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Unmanned Spaceflight.com > Beyond.... > Telescopic Observations
Thomas Lesinski
ESA EChO home page

This proposed mission would rely on a 1.5 m telescope and a 0.4-16 Ám spectrometer, with average resolution but exquisite photometric stability, to perform transmission spectroscopy of transiting exoplanets. It would also do time-resolved spectroscopy of stellar systems, allowing to determine reflection spectra of exoplanets as their phase varies as seen from earth. The latter would also allow, in some cases, to get coarse cartographic data and constrain atmospheric models. Oh, and potentially detect biosignature O3 on temperate super-earths around M-dwarf stars.

It is one of four contenders for the M3 slot (2022 launch). I like how they get a significant part of Darwin's science output by trading spatial resolution (hard) for sensitivity and time resolution (easier). I don't know, I just find it amazing blink.gif

Science summary on the mission website

Edit: Reflection, not emission. The temperature difference between day and night would probably not be significant enough for that.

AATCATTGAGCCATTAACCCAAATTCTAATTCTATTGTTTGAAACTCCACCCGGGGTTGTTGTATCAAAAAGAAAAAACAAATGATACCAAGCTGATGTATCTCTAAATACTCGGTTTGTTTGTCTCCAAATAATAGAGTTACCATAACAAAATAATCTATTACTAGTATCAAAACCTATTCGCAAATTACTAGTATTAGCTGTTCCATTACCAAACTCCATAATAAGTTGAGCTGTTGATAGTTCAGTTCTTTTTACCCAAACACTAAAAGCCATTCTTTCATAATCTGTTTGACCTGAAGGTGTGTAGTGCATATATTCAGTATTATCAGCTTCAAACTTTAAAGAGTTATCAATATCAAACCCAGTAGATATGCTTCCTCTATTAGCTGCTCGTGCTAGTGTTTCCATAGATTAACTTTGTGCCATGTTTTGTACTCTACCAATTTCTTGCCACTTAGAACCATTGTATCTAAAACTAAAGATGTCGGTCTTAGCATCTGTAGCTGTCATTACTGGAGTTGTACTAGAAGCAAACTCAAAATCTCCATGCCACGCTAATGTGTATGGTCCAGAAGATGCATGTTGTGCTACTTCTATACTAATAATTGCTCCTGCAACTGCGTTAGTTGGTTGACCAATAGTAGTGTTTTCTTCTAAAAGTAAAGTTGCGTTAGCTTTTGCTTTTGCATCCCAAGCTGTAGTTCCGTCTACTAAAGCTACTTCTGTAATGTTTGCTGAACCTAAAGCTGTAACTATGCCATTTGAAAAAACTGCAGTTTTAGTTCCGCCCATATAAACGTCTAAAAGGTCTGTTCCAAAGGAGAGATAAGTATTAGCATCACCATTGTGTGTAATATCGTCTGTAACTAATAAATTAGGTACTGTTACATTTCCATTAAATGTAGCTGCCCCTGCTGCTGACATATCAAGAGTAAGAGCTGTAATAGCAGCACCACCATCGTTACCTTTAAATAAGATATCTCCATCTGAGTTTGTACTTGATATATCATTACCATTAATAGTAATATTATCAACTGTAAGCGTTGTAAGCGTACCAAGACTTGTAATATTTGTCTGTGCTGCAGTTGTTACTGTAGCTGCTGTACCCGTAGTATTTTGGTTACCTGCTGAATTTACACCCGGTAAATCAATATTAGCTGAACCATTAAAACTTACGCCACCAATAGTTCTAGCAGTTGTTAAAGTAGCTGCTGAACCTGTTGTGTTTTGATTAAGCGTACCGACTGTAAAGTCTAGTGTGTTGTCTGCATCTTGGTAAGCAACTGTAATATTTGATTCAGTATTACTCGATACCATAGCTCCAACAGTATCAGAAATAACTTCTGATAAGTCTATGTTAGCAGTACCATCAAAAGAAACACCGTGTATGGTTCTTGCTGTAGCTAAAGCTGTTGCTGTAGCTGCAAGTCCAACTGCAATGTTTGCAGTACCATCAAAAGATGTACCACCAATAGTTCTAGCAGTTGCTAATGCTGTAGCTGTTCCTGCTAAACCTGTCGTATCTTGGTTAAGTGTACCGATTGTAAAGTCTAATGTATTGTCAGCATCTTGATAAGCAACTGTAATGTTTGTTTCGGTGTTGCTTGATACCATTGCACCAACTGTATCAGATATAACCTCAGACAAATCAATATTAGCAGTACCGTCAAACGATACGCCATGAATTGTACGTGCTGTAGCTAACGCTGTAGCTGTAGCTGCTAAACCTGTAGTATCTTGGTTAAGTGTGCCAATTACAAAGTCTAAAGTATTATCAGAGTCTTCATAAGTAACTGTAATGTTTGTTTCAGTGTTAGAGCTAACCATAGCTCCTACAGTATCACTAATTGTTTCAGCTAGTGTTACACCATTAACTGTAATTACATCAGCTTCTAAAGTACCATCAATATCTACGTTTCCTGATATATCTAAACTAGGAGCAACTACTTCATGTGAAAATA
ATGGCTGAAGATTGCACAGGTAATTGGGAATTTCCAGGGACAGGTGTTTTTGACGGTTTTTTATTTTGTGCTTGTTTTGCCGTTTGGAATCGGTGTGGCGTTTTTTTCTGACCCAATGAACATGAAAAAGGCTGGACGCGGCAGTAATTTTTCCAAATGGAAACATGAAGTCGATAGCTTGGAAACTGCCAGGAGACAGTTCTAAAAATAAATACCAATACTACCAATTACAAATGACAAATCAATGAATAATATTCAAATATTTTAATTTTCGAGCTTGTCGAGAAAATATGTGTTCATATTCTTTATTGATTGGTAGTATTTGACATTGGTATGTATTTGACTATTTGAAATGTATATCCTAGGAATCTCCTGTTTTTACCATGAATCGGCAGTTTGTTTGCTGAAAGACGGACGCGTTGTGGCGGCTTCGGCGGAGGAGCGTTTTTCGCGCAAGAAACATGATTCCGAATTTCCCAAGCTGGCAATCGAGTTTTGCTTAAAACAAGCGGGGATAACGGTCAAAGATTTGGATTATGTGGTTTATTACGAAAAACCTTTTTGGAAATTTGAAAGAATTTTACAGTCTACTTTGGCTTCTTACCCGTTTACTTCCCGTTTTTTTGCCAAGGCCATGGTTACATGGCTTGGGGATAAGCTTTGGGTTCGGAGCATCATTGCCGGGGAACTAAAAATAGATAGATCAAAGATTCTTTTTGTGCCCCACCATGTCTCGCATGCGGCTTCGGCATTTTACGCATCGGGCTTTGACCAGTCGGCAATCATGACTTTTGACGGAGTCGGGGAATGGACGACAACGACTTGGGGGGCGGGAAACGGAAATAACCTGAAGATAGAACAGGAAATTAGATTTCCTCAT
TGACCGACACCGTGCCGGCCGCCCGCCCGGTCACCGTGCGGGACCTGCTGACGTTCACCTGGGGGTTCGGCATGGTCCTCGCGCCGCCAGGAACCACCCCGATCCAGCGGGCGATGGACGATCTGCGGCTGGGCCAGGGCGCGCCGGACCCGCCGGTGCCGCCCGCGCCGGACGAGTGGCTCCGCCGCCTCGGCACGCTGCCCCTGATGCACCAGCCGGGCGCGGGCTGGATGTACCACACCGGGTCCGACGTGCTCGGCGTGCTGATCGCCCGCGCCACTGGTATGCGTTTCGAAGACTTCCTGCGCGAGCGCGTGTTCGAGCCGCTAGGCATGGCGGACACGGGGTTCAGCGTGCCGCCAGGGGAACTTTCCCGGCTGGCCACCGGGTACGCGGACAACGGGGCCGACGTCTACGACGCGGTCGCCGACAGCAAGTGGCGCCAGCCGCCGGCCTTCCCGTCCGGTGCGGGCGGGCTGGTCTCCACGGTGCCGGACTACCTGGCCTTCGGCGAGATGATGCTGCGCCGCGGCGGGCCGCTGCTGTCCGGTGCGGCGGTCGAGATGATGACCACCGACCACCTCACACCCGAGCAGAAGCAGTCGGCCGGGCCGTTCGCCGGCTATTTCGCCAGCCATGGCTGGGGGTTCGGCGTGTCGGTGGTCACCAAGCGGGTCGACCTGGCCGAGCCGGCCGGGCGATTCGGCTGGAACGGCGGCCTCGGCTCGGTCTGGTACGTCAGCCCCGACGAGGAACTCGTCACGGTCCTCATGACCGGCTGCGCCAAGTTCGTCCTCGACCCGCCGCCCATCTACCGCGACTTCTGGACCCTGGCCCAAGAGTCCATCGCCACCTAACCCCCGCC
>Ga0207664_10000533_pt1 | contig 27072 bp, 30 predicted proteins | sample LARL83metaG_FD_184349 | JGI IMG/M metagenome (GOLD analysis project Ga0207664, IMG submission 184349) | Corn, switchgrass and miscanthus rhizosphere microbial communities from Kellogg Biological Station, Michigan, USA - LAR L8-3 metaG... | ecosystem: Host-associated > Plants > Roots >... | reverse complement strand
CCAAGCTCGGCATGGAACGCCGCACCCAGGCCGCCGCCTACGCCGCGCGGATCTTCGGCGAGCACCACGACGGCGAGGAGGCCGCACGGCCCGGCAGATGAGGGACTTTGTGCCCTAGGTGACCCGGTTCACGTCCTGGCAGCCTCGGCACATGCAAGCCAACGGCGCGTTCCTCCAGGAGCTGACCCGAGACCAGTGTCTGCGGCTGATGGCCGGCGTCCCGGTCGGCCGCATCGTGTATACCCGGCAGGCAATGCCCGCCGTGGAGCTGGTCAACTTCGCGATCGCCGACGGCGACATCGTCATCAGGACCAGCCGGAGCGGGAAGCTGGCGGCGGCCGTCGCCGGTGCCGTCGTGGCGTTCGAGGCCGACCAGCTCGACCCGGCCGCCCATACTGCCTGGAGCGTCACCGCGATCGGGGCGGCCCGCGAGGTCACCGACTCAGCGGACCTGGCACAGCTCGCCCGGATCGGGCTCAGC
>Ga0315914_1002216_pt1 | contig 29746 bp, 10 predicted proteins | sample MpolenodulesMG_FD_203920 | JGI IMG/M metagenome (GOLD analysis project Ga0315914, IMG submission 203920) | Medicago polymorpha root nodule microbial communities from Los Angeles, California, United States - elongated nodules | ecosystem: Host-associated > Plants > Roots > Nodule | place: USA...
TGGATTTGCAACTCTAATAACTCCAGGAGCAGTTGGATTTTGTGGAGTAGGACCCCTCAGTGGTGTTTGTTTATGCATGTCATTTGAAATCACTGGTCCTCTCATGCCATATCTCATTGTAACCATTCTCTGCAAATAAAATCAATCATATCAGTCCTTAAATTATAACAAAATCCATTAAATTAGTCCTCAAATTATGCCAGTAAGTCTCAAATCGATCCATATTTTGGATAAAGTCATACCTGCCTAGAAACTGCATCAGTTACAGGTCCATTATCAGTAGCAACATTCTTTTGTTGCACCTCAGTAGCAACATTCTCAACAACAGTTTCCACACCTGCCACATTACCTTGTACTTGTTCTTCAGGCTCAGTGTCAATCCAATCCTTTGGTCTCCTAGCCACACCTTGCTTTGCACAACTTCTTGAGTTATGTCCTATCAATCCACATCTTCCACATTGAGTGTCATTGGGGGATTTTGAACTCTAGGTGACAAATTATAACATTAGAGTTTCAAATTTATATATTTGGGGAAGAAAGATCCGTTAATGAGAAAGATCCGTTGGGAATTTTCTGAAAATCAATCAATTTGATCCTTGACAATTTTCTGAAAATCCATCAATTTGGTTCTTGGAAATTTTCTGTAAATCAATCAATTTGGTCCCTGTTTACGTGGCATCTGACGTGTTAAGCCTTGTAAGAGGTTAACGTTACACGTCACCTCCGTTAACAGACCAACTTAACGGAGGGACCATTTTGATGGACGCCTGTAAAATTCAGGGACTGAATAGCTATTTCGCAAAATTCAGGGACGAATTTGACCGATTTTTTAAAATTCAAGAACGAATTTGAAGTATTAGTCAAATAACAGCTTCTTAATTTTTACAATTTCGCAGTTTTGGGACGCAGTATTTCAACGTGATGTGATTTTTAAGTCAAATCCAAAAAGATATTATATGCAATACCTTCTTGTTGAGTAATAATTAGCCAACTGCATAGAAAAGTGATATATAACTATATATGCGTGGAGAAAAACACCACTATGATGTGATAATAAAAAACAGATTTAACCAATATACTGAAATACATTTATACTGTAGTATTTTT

Drkskywxlt
Sounds like a great mission. My only caveat is that with a lower bound of ~1.5 Earth-radii in the habitable zone, a lot of the planets they can characterize will probably be better classfied as sub-Neptunes (i.e., not primarily rocky).
Thomas Lesinski
QUOTE (Drkskywxlt @ Feb 29 2012, 12:47 PM) *
My only caveat is that with a lower bound of ~1.5 Earth-radii in the habitable zone, a lot of the planets they can characterize will probably be better classfied as sub-Neptunes (i.e., not primarily rocky).


That would stille be valuable science. Moreover, planets such as Gliese 581d might be within its reach (not transiting, so reflection only. Not sure if it's possible, trying to find out...). And once the technique is perfected, getting better sensitivity only requires a bigger telescope (read: light bucket). No need to formation-fly spacecraft with nanometer precision.
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